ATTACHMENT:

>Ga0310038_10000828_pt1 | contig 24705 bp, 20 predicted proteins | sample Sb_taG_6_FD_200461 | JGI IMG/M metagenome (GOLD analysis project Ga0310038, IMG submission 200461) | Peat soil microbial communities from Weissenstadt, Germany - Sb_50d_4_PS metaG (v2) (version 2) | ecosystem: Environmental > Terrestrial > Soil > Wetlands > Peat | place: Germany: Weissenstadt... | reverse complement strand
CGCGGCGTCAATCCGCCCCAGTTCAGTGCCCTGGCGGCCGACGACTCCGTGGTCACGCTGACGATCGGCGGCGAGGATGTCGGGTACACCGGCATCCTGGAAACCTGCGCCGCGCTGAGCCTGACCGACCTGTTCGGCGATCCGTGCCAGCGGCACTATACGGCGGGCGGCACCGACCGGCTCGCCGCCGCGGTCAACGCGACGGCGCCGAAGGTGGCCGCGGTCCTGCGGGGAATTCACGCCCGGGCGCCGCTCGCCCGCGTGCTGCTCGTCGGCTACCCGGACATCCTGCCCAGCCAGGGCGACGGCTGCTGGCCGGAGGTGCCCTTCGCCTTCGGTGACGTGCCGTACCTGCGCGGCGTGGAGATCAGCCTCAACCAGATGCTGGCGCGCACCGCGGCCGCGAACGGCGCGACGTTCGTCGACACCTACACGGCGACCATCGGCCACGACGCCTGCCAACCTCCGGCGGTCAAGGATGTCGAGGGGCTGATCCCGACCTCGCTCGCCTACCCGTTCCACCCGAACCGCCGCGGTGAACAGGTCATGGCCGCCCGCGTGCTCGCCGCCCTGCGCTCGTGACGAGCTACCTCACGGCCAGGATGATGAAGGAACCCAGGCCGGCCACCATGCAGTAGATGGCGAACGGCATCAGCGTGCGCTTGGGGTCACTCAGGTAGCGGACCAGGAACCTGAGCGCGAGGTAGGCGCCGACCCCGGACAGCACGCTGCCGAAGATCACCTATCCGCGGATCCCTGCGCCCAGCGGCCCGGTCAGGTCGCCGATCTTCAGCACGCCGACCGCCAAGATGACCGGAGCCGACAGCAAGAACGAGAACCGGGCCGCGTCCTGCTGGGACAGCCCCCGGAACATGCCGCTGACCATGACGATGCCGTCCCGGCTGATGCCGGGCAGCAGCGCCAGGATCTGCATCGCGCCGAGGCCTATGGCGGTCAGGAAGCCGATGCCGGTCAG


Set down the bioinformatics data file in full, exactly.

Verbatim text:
>Ga0310038_10000828_pt1 | contig 24705 bp, 20 predicted proteins | sample Sb_taG_6_FD_200461 | JGI IMG/M metagenome (GOLD analysis project Ga0310038, IMG submission 200461) | Peat soil microbial communities from Weissenstadt, Germany - Sb_50d_4_PS metaG (v2) (version 2) | ecosystem: Environmental > Terrestrial > Soil > Wetlands > Peat | place: Germany: Weissenstadt... | reverse complement strand
CGCGGCGTCAATCCGCCCCAGTTCAGTGCCCTGGCGGCCGACGACTCCGTGGTCACGCTGACGATCGGCGGCGAGGATGTCGGGTACACCGGCATCCTGGAAACCTGCGCCGCGCTGAGCCTGACCGACCTGTTCGGCGATCCGTGCCAGCGGCACTATACGGCGGGCGGCACCGACCGGCTCGCCGCCGCGGTCAACGCGACGGCGCCGAAGGTGGCCGCGGTCCTGCGGGGAATTCACGCCCGGGCGCCGCTCGCCCGCGTGCTGCTCGTCGGCTACCCGGACATCCTGCCCAGCCAGGGCGACGGCTGCTGGCCGGAGGTGCCCTTCGCCTTCGGTGACGTGCCGTACCTGCGCGGCGTGGAGATCAGCCTCAACCAGATGCTGGCGCGCACCGCGGCCGCGAACGGCGCGACGTTCGTCGACACCTACACGGCGACCATCGGCCACGACGCCTGCCAACCTCCGGCGGTCAAGGATGTCGAGGGGCTGATCCCGACCTCGCTCGCCTACCCGTTCCACCCGAACCGCCGCGGTGAACAGGTCATGGCCGCCCGCGTGCTCGCCGCCCTGCGCTCGTGACGAGCTACCTCACGGCCAGGATGATGAAGGAACCCAGGCCGGCCACCATGCAGTAGATGGCGAACGGCATCAGCGTGCGCTTGGGGTCACTCAGGTAGCGGACCAGGAACCTGAGCGCGAGGTAGGCGCCGACCCCGGACAGCACGCTGCCGAAGATCACCTATCCGCGGATCCCTGCGCCCAGCGGCCCGGTCAGGTCGCCGATCTTCAGCACGCCGACCGCCAAGATGACCGGAGCCGACAGCAAGAACGAGAACCGGGCCGCGTCCTGCTGGGACAGCCCCCGGAACATGCCGCTGACCATGACGATGCCGTCCCGGCTGATGCCGGGCAGCAGCGCCAGGATCTGCATCGCGCCGAGGCCTATGGCGGTCAGGAAGCCGATGCCGGTCAG